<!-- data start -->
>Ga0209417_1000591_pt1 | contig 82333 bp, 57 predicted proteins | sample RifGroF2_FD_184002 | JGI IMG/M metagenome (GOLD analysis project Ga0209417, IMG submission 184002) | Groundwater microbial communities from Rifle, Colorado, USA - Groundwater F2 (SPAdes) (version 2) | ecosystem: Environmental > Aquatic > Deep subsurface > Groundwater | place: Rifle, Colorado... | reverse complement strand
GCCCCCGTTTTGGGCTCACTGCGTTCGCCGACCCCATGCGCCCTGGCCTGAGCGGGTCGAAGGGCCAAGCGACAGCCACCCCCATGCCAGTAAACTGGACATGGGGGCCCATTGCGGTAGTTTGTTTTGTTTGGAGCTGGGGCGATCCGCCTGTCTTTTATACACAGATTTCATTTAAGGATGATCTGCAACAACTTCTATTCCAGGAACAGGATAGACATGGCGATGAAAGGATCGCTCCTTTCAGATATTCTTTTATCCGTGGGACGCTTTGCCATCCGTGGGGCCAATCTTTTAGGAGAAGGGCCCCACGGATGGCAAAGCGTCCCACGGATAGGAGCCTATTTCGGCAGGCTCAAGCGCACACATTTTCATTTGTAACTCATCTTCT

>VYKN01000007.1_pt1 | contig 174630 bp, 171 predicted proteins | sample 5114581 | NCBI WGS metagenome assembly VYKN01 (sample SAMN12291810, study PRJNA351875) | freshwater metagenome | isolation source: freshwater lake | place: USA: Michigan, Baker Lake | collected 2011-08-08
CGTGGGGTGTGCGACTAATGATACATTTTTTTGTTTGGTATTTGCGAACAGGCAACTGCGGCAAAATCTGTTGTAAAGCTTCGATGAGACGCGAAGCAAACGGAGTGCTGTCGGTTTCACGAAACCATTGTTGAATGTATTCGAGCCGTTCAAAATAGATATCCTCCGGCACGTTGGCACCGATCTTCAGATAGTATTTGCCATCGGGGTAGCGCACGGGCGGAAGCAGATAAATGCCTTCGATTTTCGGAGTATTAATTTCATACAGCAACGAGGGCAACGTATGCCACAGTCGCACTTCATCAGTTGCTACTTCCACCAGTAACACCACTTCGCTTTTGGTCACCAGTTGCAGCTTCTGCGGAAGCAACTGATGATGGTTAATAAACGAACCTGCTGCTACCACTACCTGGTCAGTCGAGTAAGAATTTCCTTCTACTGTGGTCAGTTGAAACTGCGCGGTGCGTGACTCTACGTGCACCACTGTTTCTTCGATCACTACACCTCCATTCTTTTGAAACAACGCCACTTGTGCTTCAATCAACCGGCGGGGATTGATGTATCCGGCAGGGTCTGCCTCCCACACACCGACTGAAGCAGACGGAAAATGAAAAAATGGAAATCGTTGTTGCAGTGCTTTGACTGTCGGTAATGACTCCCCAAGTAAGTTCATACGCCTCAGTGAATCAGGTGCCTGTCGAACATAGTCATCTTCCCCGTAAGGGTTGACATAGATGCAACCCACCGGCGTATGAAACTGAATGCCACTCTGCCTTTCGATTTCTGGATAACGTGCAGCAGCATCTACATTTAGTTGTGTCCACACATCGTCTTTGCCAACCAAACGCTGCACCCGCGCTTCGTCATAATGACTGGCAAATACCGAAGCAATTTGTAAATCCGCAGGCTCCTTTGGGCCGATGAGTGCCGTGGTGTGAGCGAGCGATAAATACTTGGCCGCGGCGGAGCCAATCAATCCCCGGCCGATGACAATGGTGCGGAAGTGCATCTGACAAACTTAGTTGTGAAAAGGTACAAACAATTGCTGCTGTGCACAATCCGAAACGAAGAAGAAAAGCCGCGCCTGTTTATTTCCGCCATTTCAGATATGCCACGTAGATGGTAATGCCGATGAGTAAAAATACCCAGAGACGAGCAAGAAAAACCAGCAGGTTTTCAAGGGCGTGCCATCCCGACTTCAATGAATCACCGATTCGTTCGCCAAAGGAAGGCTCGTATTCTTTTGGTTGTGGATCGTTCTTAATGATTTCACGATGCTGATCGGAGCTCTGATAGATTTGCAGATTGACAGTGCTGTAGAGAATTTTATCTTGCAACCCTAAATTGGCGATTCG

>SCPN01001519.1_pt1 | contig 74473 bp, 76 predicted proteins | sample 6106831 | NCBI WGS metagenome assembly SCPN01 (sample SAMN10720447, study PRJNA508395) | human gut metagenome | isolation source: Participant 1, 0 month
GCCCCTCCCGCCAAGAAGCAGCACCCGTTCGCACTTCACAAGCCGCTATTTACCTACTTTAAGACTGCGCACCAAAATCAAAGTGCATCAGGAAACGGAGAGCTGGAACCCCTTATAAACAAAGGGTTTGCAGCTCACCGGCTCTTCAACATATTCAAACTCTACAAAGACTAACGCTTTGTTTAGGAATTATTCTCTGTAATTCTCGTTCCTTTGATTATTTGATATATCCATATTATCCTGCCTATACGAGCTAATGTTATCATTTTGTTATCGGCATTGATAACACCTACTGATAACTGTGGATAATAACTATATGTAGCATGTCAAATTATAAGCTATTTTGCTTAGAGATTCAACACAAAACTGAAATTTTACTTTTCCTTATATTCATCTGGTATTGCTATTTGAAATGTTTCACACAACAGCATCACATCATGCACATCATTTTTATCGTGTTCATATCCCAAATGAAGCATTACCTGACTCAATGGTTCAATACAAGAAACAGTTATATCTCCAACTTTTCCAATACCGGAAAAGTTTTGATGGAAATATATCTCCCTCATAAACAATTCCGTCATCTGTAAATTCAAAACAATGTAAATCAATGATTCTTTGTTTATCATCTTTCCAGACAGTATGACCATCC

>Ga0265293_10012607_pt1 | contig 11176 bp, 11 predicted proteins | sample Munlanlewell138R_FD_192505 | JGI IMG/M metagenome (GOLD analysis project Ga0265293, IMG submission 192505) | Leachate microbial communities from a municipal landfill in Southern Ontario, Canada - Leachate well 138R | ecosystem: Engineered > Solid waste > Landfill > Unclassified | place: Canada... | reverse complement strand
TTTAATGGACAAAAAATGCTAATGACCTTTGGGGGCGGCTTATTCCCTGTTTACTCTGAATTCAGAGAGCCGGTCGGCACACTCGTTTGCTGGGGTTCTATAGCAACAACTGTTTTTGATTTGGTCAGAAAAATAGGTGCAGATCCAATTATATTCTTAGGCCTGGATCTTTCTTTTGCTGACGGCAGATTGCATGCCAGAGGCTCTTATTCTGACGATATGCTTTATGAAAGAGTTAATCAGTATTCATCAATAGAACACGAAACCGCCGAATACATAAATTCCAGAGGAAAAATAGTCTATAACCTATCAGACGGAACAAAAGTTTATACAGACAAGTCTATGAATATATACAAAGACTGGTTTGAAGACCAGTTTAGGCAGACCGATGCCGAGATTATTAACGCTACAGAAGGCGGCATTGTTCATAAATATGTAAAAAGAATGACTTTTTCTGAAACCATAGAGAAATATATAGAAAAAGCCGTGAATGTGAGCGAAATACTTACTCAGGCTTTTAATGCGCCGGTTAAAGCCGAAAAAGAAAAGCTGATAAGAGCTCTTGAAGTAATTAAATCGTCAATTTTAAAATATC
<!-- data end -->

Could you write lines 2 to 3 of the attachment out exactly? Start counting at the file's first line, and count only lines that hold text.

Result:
GCCCCCGTTTTGGGCTCACTGCGTTCGCCGACCCCATGCGCCCTGGCCTGAGCGGGTCGAAGGGCCAAGCGACAGCCACCCCCATGCCAGTAAACTGGACATGGGGGCCCATTGCGGTAGTTTGTTTTGTTTGGAGCTGGGGCGATCCGCCTGTCTTTTATACACAGATTTCATTTAAGGATGATCTGCAACAACTTCTATTCCAGGAACAGGATAGACATGGCGATGAAAGGATCGCTCCTTTCAGATATTCTTTTATCCGTGGGACGCTTTGCCATCCGTGGGGCCAATCTTTTAGGAGAAGGGCCCCACGGATGGCAAAGCGTCCCACGGATAGGAGCCTATTTCGGCAGGCTCAAGCGCACACATTTTCATTTGTAACTCATCTTCT

>VYKN01000007.1_pt1 | contig 174630 bp, 171 predicted proteins | sample 5114581 | NCBI WGS metagenome assembly VYKN01 (sample SAMN12291810, study PRJNA351875) | freshwater metagenome | isolation source: freshwater lake | place: USA: Michigan, Baker Lake | collected 2011-08-08